So what’s it like having Tony Soprano for a father? To Jamie-Lynn Sigler, who plays feisty daughter Meadow to James Gandolfini’s gruff New Jersey Mob boss Tony on The Sopranos, life on the set sometimes imitates art. Gandolfini, it seems, likes to lean on even the actors who play Sigler’s boyfriends. “Listen,” he told one, “you don’t slip her the tongue. You don’t mess with her! You don’t do anything!”
But there are also Father Knows Best moments. “One day I was feeling really stressed about college,” says Sigler, 19, who was then attending New York University. “I had a midterm in the morning and then filming and a photo shoot in the afternoon. I was so overwhelmed I started crying. And Jim just said, ‘Everybody stop. Leave her alone.’ And he took me in a corner and sat and talked with me. He was really compassionate and warm.”
Nowadays Sigler not only has a surrogate father in Gandolfini but a fairy godmother in Eartha Kitt, her costar in a touring musical production of Cinderella. “She’s growing into being a very excellent actress,” says Kitt, as well as a budding model, having signed in December with the Wilhelmina agency.
And next fall Sigler, who put her NYU studies on hold after one semester to focus on her career, will release her first CD—a coup she says she owes to her Sopranos role. Last season, she says, “there was a scene where I was singing TLC’s ‘No Scrubs’ with my friend while we were making grilled cheese sandwiches. Someone called my manager and asked about my singing.” That someone turned out to be an executive with Edel North America, a new German-based label that signed Sigler to do a pop album titled Here to Heaven.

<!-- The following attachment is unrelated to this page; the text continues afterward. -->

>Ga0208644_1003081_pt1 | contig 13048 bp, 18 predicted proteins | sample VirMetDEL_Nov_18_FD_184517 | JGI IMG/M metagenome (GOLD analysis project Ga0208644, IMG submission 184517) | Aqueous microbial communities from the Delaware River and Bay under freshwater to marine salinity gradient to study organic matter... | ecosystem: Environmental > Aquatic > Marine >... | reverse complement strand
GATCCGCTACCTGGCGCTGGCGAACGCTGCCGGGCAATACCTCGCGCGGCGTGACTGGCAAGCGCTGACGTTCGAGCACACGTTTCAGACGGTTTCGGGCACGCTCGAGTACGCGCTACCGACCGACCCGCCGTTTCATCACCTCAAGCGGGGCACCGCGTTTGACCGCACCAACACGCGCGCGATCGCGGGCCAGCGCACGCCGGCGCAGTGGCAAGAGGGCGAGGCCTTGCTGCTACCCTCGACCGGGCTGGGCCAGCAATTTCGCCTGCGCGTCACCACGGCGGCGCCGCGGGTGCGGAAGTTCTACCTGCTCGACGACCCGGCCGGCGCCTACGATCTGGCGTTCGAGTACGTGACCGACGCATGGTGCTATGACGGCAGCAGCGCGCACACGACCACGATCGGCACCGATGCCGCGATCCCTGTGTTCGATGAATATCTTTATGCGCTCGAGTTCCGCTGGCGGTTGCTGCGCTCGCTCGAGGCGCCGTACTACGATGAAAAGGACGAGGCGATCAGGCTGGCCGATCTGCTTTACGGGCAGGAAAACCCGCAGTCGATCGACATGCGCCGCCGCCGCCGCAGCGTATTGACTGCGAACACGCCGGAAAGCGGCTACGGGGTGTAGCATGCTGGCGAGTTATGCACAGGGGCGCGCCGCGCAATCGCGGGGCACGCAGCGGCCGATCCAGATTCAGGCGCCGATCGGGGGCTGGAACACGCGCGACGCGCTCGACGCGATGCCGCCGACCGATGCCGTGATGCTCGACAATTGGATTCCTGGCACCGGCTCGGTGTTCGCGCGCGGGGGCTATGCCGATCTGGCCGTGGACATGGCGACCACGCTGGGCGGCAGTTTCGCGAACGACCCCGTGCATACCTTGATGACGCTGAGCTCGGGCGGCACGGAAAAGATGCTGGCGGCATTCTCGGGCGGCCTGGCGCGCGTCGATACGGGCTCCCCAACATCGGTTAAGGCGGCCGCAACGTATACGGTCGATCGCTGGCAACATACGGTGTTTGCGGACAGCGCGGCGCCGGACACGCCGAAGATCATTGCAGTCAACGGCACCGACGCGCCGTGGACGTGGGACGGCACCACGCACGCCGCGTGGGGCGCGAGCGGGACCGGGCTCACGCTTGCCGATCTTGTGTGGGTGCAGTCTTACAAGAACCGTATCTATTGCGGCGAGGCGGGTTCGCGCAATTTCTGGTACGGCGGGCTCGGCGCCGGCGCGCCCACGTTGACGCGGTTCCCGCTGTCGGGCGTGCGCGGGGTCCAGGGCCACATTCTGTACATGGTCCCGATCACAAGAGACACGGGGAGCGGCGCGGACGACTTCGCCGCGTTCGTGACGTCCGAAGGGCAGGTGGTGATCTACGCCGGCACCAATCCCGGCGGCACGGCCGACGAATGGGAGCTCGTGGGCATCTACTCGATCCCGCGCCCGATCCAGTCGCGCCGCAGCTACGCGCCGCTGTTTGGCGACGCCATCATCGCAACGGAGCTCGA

Sigler, who sings a few songs in Spanish on the CD, attributes its Latin flavor to her mother’s Cuban heritage. Both Connie, 51, a home-maker, and Steve Sigler, 52, the founder of the 40,000-member Men’s Senior National Amateur Baseball League, encouraged their daughter’s showbiz aspirations. Growing up in Jericho, N.Y., with two older brothers, Adam, 27, a stockbroker, and Brian, 24, a law student, Jamie-Lynn started dance classes at 3. By 9 she had landed the role of Marta in a community theater production of The Sound of Music. Lead roles in The Wizard of Oz and Annie followed. “I knew how serious she was,” says her mother, “because she continued to get straight A’s [at Jericho High].”
She was all set to go to summer camp in 1997 when she decided to take a chance and audition for the role of Meadow. Sigler nailed the part and shot the pilot episode, but by the time filming began on the series a year later, “it was hard to even recognize her,” says Edie Falco, who plays her mother, Carmela. The 5’6″ Sigler had weighed 120 lbs., but her weight had now dropped to 95, mainly as a result of compulsive exercising that lasted up to three hours a day. “She told me how she hated it,” says Robert Her, 16, who plays kid brother Anthony Jr., “how it took her over and how she used to wake up with nightmares every night.” Worse, says Sigler, “suicide was crossing my mind, and that terrified me.” Then, in April 1998, she told her parents, “I have an eating disorder. Please get me help!” After two years of twice-weekly visits with a nutritionist and a psychiatrist, Sigler is now back to her former weight. As a spokeswoman for the American Anorexia Bulimia Association, “I get tons of mail,” she says. “Most of it is from young people, and they just say ‘Thank you.’ ” Her advice to teenage girls: “Embrace what makes you different.”
Sigler, who is currently unattached and has moved into her own one-bedroom Manhattan apartment, is eating healthily and exercising three times a week. But last June she had another medical scare: Hospitalized with Lyme disease, she was paralyzed from the waist down for five days. “Fortunately, Jamie’s disease cleared up with antibiotics,” says Falco. “We were all thrilled.”
Last year, at the Screen Actors Guild Awards in L.A., Sigler experienced another kind of paralysis when Dylan McDermott of The Practice walked over and told the bedazzled actress, “I have to tell you, I’m such a fan.” That was nice, but it’s a good thing he didn’t get too close. Tony wouldn’t have liked that.
Michael A. Lipton
Sue Miller in New York City